As I read the post, I heard all sorts of echoes to the school reform conversation we’ve been having in this network, much of which I’ve articulated here already from time to time. It’s no secret that I have not been optimistic of late that systemic changes can be made to this thing we call public school education through grassroots understanding of why change needs to occur, a position that in itself has not been made exceptionally clear to date. And that while I still really believe that helping to start conversations around these ideas and these changes can have a positive effect (in terms of in some way helping to generate some thinking and discussion around where we need to go,) I’ve been feeling myself moving away from the school reform conversation of late. I’m not so much interested in figuring out what School 2.0 means or is right now as I am just looking at my own kids and asking what are the skills and literacies that they are going to need when they their life’s work and what’s the best way to help them acquire them. I know this: it’s not their school in it’s current state (again, nothing new if you’ve been reading for a while.)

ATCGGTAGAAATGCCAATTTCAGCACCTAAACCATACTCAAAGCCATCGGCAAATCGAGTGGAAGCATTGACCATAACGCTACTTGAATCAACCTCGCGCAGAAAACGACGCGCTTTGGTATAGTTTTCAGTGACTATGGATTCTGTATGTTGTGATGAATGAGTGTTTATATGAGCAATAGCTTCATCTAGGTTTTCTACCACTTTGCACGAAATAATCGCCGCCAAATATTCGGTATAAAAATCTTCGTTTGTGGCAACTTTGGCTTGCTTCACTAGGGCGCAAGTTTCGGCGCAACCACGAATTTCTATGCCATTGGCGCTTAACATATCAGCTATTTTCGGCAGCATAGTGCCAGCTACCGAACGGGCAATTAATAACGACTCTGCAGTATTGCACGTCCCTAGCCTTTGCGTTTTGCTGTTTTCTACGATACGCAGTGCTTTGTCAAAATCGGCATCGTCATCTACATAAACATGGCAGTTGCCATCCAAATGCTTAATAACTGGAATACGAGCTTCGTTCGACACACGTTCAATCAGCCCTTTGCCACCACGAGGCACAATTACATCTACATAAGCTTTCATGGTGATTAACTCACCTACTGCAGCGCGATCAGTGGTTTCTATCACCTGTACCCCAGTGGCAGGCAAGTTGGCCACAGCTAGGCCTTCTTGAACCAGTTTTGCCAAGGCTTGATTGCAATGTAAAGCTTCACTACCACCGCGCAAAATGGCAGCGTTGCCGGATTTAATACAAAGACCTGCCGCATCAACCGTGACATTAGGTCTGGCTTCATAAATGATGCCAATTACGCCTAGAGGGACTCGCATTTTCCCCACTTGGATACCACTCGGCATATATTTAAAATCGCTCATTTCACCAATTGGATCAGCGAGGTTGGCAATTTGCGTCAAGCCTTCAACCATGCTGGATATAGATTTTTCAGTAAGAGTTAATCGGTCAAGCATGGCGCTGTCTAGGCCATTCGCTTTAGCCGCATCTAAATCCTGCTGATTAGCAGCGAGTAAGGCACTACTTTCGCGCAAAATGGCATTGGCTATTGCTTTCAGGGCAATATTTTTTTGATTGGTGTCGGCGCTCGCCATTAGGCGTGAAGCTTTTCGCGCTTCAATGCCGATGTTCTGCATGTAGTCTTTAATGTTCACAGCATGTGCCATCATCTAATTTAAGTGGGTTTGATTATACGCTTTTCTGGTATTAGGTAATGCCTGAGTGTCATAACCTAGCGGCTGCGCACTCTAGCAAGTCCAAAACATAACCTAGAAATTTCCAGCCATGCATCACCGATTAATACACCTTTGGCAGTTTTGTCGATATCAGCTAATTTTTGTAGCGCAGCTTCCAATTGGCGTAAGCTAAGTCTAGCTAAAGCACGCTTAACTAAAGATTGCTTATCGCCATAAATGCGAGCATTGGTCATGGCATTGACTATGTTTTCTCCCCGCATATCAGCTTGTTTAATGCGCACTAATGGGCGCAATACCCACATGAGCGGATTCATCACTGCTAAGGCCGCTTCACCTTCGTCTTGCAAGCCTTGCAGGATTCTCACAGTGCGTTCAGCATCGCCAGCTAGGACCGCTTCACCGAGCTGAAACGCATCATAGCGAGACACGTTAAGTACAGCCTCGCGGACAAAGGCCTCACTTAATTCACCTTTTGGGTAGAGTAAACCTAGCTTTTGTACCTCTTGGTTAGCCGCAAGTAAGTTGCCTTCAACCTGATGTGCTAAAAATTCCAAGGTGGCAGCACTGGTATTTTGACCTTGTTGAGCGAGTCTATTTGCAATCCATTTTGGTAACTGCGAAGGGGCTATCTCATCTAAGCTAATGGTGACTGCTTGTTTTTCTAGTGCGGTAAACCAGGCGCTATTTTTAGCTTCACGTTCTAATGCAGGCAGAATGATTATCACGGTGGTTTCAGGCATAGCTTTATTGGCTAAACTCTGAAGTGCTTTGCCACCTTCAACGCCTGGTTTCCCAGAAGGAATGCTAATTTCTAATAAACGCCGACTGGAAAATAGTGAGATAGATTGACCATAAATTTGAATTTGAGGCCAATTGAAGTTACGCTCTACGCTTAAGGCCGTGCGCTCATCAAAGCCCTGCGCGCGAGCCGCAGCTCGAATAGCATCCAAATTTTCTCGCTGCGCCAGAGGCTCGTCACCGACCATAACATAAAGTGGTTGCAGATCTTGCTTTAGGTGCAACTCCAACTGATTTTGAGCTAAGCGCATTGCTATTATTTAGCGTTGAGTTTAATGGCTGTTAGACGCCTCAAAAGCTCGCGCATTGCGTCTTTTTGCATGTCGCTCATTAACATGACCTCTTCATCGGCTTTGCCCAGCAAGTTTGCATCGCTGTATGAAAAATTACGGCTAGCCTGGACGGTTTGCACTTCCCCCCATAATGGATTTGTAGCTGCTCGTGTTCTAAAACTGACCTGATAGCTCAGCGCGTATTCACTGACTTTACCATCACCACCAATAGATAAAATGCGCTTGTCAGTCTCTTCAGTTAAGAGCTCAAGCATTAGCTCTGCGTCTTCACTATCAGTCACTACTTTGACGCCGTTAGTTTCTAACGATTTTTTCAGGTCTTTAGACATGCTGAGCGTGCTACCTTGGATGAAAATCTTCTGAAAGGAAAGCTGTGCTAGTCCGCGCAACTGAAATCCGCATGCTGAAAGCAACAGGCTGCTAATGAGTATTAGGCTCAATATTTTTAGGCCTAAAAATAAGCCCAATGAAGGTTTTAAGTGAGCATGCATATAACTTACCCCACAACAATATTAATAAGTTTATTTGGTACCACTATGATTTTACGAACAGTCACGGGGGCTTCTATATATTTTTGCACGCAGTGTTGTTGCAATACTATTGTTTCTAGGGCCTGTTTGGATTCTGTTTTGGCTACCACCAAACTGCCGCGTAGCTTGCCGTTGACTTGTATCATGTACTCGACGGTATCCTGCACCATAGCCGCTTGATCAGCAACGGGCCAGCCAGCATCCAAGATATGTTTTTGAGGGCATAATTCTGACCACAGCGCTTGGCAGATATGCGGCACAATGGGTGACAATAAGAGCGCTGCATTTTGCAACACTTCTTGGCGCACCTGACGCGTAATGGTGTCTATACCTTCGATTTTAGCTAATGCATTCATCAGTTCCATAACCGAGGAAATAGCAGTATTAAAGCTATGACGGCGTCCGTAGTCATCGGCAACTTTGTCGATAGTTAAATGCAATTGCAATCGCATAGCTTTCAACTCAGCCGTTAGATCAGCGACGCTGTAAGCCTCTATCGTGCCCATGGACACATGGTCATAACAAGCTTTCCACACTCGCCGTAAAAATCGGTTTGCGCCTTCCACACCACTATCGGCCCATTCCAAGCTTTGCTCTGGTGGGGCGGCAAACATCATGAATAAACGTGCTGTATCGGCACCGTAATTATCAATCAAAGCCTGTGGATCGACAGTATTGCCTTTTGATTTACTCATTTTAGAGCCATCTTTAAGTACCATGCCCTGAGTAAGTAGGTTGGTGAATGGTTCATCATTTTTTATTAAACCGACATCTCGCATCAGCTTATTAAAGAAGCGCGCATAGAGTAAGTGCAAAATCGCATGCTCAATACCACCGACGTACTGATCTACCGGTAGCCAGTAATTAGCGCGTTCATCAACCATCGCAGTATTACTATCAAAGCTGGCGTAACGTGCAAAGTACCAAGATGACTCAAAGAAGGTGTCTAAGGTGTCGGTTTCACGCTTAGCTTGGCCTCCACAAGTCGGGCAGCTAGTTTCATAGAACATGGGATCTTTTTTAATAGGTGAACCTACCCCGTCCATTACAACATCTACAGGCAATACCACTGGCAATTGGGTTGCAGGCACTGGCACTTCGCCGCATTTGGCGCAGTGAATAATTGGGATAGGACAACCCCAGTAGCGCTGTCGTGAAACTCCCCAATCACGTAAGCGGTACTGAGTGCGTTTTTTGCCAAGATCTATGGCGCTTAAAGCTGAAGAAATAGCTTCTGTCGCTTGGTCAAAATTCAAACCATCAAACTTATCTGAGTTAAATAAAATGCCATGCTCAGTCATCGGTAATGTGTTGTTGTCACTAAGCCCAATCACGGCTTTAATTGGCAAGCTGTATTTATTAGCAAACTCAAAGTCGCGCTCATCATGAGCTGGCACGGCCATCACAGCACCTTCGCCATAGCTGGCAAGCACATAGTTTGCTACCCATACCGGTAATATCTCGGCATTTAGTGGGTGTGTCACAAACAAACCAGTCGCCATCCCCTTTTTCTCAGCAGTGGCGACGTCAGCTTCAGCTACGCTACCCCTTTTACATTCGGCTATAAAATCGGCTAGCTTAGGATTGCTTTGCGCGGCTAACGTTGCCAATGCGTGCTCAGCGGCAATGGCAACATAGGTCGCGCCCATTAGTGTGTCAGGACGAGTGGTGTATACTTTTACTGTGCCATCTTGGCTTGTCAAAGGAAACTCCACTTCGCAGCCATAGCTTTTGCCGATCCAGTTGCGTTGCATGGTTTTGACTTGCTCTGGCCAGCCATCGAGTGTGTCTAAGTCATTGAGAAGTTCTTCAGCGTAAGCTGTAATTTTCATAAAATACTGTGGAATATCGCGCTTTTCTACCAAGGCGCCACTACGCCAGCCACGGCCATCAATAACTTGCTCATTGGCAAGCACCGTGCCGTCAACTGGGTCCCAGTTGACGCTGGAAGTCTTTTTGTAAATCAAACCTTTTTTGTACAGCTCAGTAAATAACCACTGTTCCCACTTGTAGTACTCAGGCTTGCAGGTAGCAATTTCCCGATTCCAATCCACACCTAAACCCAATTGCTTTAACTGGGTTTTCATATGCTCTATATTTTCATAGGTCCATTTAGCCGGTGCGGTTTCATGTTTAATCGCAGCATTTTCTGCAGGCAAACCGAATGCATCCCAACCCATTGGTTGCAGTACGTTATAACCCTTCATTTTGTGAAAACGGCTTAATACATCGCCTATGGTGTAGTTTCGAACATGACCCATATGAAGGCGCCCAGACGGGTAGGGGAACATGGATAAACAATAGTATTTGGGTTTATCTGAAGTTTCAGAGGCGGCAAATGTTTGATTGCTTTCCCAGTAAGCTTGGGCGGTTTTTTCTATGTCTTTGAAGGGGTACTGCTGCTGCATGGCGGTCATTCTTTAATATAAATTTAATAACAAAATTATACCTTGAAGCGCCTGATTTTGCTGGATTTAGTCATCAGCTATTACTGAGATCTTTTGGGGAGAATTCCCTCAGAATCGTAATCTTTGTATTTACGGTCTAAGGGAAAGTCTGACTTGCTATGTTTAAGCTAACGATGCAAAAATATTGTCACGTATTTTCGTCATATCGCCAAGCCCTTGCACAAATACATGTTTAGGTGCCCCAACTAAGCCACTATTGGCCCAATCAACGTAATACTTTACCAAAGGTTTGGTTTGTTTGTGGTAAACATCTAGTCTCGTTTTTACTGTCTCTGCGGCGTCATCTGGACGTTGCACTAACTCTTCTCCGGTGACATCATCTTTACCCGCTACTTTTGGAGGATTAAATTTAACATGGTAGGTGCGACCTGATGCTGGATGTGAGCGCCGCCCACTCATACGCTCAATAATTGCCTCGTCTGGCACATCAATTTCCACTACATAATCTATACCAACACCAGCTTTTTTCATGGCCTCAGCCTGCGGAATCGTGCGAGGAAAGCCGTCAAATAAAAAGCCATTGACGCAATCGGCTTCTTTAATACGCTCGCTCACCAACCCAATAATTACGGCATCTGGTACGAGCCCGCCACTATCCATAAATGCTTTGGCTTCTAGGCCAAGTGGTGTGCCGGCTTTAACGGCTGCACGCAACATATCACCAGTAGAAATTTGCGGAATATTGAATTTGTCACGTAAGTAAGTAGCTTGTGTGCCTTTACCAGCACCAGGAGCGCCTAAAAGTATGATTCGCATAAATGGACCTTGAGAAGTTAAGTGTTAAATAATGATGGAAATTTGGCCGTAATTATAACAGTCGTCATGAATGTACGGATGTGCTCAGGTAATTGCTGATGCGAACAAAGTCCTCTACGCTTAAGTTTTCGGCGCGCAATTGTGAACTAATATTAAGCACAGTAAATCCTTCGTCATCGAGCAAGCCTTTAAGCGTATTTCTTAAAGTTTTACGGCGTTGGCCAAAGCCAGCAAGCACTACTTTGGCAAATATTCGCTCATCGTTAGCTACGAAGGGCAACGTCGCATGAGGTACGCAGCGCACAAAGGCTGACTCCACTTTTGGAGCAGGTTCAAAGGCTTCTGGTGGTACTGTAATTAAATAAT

And so, as I write this (and post it) while barreling down I-95 somewhere in North Carolina, about three hours behind schedule, I’m heading to NECC with some real questions on my brain. My hope is to do a lot of listening and thinking, and less talking. I’ve gotta figure some stuff out…
Harold Jarche says
That’s the $64K question, Will. How can we make some real change? Good luck in your quest. Larry is my hero too 🙂
In addition to your concerns about systemic change, I remember that a while back, you were wondering where the exemplars of Read/Write teaching are.